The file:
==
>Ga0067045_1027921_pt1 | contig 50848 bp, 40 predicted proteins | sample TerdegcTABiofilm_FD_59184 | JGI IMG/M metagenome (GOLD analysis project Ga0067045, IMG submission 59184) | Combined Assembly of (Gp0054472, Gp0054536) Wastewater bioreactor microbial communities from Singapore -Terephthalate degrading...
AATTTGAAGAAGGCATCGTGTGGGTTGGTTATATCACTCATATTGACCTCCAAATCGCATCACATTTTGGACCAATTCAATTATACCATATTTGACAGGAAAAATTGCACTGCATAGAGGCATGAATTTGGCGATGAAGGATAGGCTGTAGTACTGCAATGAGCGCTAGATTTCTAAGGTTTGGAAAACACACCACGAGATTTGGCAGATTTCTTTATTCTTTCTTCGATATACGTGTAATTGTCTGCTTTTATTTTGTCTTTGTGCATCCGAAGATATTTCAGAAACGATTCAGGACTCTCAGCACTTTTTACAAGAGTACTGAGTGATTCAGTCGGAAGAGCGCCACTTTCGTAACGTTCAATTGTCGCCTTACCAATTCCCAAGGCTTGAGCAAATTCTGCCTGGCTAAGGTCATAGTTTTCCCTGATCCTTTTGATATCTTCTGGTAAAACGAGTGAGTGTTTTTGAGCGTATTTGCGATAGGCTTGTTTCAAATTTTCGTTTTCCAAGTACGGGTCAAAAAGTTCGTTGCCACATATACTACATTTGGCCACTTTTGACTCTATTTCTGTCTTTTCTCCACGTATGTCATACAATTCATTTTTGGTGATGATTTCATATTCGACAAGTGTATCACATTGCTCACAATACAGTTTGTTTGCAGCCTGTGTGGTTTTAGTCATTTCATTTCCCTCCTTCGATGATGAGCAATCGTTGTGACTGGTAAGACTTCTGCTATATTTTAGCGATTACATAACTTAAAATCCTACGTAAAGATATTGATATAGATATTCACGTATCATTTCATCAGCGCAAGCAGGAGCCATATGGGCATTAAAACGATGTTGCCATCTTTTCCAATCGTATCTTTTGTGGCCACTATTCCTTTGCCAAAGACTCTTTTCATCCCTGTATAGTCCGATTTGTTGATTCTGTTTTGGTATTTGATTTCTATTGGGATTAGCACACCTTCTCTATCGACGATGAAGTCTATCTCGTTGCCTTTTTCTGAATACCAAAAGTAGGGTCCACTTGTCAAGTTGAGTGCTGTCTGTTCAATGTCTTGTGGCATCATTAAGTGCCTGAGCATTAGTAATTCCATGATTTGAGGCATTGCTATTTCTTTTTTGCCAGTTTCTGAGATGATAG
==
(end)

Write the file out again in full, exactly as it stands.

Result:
>Ga0067045_1027921_pt1 | contig 50848 bp, 40 predicted proteins | sample TerdegcTABiofilm_FD_59184 | JGI IMG/M metagenome (GOLD analysis project Ga0067045, IMG submission 59184) | Combined Assembly of (Gp0054472, Gp0054536) Wastewater bioreactor microbial communities from Singapore -Terephthalate degrading...
AATTTGAAGAAGGCATCGTGTGGGTTGGTTATATCACTCATATTGACCTCCAAATCGCATCACATTTTGGACCAATTCAATTATACCATATTTGACAGGAAAAATTGCACTGCATAGAGGCATGAATTTGGCGATGAAGGATAGGCTGTAGTACTGCAATGAGCGCTAGATTTCTAAGGTTTGGAAAACACACCACGAGATTTGGCAGATTTCTTTATTCTTTCTTCGATATACGTGTAATTGTCTGCTTTTATTTTGTCTTTGTGCATCCGAAGATATTTCAGAAACGATTCAGGACTCTCAGCACTTTTTACAAGAGTACTGAGTGATTCAGTCGGAAGAGCGCCACTTTCGTAACGTTCAATTGTCGCCTTACCAATTCCCAAGGCTTGAGCAAATTCTGCCTGGCTAAGGTCATAGTTTTCCCTGATCCTTTTGATATCTTCTGGTAAAACGAGTGAGTGTTTTTGAGCGTATTTGCGATAGGCTTGTTTCAAATTTTCGTTTTCCAAGTACGGGTCAAAAAGTTCGTTGCCACATATACTACATTTGGCCACTTTTGACTCTATTTCTGTCTTTTCTCCACGTATGTCATACAATTCATTTTTGGTGATGATTTCATATTCGACAAGTGTATCACATTGCTCACAATACAGTTTGTTTGCAGCCTGTGTGGTTTTAGTCATTTCATTTCCCTCCTTCGATGATGAGCAATCGTTGTGACTGGTAAGACTTCTGCTATATTTTAGCGATTACATAACTTAAAATCCTACGTAAAGATATTGATATAGATATTCACGTATCATTTCATCAGCGCAAGCAGGAGCCATATGGGCATTAAAACGATGTTGCCATCTTTTCCAATCGTATCTTTTGTGGCCACTATTCCTTTGCCAAAGACTCTTTTCATCCCTGTATAGTCCGATTTGTTGATTCTGTTTTGGTATTTGATTTCTATTGGGATTAGCACACCTTCTCTATCGACGATGAAGTCTATCTCGTTGCCTTTTTCTGAATACCAAAAGTAGGGTCCACTTGTCAAGTTGAGTGCTGTCTGTTCAATGTCTTGTGGCATCATTAAGTGCCTGAGCATTAGTAATTCCATGATTTGAGGCATTGCTATTTCTTTTTTGCCAGTTTCTGAGATGATAG